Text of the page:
The bigger picture: This bill isn't likely going to attract much support from Democrats, who are starting to warm to the idea of trying to undo the FCC's net neutrality repeal. That effort, however, would need Republican support. Other bills on the issue are said to be in the works.

EU's top court: Uber is a transportation company

On Wednesday, the European Union's highest court ruled that Uber is a transportation service and not a technology company, in line with a court advisor's recommendation in May, Axios' Kia Kokalitcheva reports. The ruling stems from a lawsuit filed by a Spanish taxi association.

What it means: The EU's member countries can now regulate Uber as a transportation company (more strictly than as a tech service), though many already do so.

Read the full story here.

Magic Leap finally shows its AR headset

Magic Leap finally showed what its hardware looks like and said the first version of the augmented reality headset will ship next year, though it did not announce pricing. It consists of a headset with multiple cameras and a small hip-worn computer pack.

Why it matters: Magic Leap has been the most talked about AR product for years. Next year we will find out how well the hype lines up with reality.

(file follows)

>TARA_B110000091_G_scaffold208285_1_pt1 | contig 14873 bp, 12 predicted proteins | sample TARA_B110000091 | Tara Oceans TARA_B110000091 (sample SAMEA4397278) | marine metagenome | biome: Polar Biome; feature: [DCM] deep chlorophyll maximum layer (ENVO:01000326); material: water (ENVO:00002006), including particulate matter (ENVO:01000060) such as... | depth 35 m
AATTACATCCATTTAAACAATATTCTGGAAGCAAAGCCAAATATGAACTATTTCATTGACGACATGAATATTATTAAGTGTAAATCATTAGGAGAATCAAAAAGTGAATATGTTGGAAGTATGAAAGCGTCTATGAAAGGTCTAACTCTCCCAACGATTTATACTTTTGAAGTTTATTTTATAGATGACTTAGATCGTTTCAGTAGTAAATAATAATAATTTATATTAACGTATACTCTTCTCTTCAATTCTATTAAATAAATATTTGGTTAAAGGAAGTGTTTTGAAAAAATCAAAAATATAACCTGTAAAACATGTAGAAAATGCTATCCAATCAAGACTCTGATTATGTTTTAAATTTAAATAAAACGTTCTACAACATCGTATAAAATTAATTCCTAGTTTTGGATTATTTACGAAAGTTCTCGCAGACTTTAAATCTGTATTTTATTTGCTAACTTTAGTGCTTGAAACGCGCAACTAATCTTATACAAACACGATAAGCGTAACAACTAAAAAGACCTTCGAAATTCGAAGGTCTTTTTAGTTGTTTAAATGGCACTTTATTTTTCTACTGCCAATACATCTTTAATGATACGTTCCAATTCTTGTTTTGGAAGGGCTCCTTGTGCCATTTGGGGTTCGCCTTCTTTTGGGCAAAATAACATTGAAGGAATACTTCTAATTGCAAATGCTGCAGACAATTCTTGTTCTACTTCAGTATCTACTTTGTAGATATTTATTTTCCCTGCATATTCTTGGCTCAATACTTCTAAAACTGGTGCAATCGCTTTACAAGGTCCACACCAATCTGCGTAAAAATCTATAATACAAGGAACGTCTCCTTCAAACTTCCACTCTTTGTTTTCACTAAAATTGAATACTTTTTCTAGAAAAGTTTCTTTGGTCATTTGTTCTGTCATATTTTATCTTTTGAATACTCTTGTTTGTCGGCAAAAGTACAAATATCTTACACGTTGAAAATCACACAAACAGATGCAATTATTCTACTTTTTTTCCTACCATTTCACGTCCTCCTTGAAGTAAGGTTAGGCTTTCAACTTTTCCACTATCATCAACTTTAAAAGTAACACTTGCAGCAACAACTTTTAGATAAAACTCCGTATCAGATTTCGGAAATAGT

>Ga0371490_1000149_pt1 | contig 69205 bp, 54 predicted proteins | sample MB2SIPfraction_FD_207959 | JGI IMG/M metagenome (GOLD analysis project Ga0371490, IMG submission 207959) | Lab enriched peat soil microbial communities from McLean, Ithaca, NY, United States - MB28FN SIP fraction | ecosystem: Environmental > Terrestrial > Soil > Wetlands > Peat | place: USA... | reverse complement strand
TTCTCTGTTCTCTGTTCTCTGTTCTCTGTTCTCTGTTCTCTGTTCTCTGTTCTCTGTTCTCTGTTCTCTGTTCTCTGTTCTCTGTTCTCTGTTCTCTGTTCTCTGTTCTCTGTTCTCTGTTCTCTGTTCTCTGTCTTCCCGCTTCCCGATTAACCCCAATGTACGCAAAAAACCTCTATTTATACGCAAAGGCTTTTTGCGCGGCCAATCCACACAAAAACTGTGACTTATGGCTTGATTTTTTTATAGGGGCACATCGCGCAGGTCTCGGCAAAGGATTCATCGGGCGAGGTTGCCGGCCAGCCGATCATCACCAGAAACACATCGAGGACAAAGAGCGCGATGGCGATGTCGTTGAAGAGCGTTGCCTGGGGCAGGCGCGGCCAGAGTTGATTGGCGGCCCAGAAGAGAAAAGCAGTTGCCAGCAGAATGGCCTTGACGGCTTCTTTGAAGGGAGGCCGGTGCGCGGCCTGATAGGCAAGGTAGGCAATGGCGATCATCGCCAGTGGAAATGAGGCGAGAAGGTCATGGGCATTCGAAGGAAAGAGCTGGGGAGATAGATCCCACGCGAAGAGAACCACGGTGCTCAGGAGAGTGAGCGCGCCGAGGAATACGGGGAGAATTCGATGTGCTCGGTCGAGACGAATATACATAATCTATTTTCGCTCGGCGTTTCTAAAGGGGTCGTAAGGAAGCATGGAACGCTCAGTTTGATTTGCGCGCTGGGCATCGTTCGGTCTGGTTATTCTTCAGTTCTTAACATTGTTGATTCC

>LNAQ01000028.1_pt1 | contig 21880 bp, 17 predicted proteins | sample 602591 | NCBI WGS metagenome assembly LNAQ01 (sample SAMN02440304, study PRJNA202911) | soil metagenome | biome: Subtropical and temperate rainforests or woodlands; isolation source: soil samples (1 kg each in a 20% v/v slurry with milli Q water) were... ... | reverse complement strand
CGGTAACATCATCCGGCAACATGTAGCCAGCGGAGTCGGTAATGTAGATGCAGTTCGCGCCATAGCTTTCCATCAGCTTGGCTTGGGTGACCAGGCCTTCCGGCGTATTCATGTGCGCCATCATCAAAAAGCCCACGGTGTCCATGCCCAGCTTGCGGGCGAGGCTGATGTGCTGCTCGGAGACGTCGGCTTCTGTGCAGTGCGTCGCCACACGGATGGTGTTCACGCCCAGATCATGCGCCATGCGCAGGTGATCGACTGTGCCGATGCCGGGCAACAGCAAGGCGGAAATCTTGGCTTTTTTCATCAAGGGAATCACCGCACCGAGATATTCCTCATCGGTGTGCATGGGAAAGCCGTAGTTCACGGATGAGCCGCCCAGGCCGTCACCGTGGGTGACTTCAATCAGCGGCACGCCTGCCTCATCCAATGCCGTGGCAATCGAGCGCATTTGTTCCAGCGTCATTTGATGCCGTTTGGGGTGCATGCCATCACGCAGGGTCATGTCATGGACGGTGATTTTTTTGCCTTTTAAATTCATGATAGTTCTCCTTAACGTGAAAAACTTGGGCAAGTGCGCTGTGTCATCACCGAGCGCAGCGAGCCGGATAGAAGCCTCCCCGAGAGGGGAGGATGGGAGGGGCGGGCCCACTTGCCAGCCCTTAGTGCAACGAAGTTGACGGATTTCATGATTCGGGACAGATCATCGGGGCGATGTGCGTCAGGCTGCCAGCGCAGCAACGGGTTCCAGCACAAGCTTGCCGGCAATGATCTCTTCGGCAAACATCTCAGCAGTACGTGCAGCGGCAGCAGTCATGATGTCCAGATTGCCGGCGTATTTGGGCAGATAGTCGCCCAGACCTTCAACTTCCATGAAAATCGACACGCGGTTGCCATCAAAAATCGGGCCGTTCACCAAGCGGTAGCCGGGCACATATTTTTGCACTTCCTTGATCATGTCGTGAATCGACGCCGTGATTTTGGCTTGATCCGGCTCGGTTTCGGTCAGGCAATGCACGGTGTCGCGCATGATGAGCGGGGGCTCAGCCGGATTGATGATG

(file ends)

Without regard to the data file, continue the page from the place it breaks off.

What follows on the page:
AI experts on the biggest development of 2017

Axios' Steve LeVine asked a bunch of the industry's top AI experts for their pick on the biggest story of the year. Its list includes Landing.ai CEO Andrew Ng and Partnership for AI director Terah Lyons.

Here's what they had to say.

Take Note

Trading Places

  • The R Street Institute has added Charles Duan, formerly the director of Public Knowledge's Patent Reform Project, as a senior fellow to its tech and innovation policy team. Also joining as a senior fellow is Paul Rosenzweig, most recently a visiting fellow at the Heritage Foundation, who will help with cybersecurity and internet policy issues.

ICYMI

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Here's what happens if you call the cell phone number Elon Musk accidentally posted Tuesday on Twitter.